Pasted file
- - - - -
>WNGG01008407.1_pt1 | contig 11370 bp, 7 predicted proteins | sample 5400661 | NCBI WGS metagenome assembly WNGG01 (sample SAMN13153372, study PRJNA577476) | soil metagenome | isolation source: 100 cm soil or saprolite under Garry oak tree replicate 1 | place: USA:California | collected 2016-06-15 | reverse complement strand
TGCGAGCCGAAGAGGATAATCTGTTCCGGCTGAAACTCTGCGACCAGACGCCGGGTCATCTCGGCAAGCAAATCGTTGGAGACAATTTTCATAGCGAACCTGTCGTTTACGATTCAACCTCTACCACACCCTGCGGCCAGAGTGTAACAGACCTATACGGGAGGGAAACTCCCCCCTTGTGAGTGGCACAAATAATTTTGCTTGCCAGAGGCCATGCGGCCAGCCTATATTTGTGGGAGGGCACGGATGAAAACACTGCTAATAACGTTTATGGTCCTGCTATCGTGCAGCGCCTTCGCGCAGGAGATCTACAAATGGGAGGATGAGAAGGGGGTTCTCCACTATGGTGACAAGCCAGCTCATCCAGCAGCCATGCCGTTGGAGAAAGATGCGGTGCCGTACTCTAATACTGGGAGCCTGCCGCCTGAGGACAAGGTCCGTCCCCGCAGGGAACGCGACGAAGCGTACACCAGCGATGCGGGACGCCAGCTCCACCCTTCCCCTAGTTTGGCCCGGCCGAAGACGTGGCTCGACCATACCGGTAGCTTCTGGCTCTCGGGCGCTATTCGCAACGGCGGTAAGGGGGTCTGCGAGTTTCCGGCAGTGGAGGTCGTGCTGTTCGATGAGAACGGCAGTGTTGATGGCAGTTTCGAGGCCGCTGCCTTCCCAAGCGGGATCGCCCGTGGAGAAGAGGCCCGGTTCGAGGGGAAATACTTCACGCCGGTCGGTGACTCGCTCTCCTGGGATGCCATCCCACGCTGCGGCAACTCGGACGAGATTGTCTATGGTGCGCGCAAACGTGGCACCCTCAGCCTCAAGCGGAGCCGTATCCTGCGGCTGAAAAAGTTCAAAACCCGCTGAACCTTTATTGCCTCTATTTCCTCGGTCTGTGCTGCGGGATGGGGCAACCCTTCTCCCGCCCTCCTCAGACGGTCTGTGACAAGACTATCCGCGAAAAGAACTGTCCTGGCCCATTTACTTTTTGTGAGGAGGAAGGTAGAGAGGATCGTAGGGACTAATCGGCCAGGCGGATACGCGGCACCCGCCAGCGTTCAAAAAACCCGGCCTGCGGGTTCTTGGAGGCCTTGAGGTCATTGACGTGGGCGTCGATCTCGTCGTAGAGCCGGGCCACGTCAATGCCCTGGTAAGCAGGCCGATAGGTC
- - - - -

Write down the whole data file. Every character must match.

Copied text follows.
>WNGG01008407.1_pt1 | contig 11370 bp, 7 predicted proteins | sample 5400661 | NCBI WGS metagenome assembly WNGG01 (sample SAMN13153372, study PRJNA577476) | soil metagenome | isolation source: 100 cm soil or saprolite under Garry oak tree replicate 1 | place: USA:California | collected 2016-06-15 | reverse complement strand
TGCGAGCCGAAGAGGATAATCTGTTCCGGCTGAAACTCTGCGACCAGACGCCGGGTCATCTCGGCAAGCAAATCGTTGGAGACAATTTTCATAGCGAACCTGTCGTTTACGATTCAACCTCTACCACACCCTGCGGCCAGAGTGTAACAGACCTATACGGGAGGGAAACTCCCCCCTTGTGAGTGGCACAAATAATTTTGCTTGCCAGAGGCCATGCGGCCAGCCTATATTTGTGGGAGGGCACGGATGAAAACACTGCTAATAACGTTTATGGTCCTGCTATCGTGCAGCGCCTTCGCGCAGGAGATCTACAAATGGGAGGATGAGAAGGGGGTTCTCCACTATGGTGACAAGCCAGCTCATCCAGCAGCCATGCCGTTGGAGAAAGATGCGGTGCCGTACTCTAATACTGGGAGCCTGCCGCCTGAGGACAAGGTCCGTCCCCGCAGGGAACGCGACGAAGCGTACACCAGCGATGCGGGACGCCAGCTCCACCCTTCCCCTAGTTTGGCCCGGCCGAAGACGTGGCTCGACCATACCGGTAGCTTCTGGCTCTCGGGCGCTATTCGCAACGGCGGTAAGGGGGTCTGCGAGTTTCCGGCAGTGGAGGTCGTGCTGTTCGATGAGAACGGCAGTGTTGATGGCAGTTTCGAGGCCGCTGCCTTCCCAAGCGGGATCGCCCGTGGAGAAGAGGCCCGGTTCGAGGGGAAATACTTCACGCCGGTCGGTGACTCGCTCTCCTGGGATGCCATCCCACGCTGCGGCAACTCGGACGAGATTGTCTATGGTGCGCGCAAACGTGGCACCCTCAGCCTCAAGCGGAGCCGTATCCTGCGGCTGAAAAAGTTCAAAACCCGCTGAACCTTTATTGCCTCTATTTCCTCGGTCTGTGCTGCGGGATGGGGCAACCCTTCTCCCGCCCTCCTCAGACGGTCTGTGACAAGACTATCCGCGAAAAGAACTGTCCTGGCCCATTTACTTTTTGTGAGGAGGAAGGTAGAGAGGATCGTAGGGACTAATCGGCCAGGCGGATACGCGGCACCCGCCAGCGTTCAAAAAACCCGGCCTGCGGGTTCTTGGAGGCCTTGAGGTCATTGACGTGGGCGTCGATCTCGTCGTAGAGCCGGGCCACGTCAATGCCCTGGTAAGCAGGCCGATAGGTC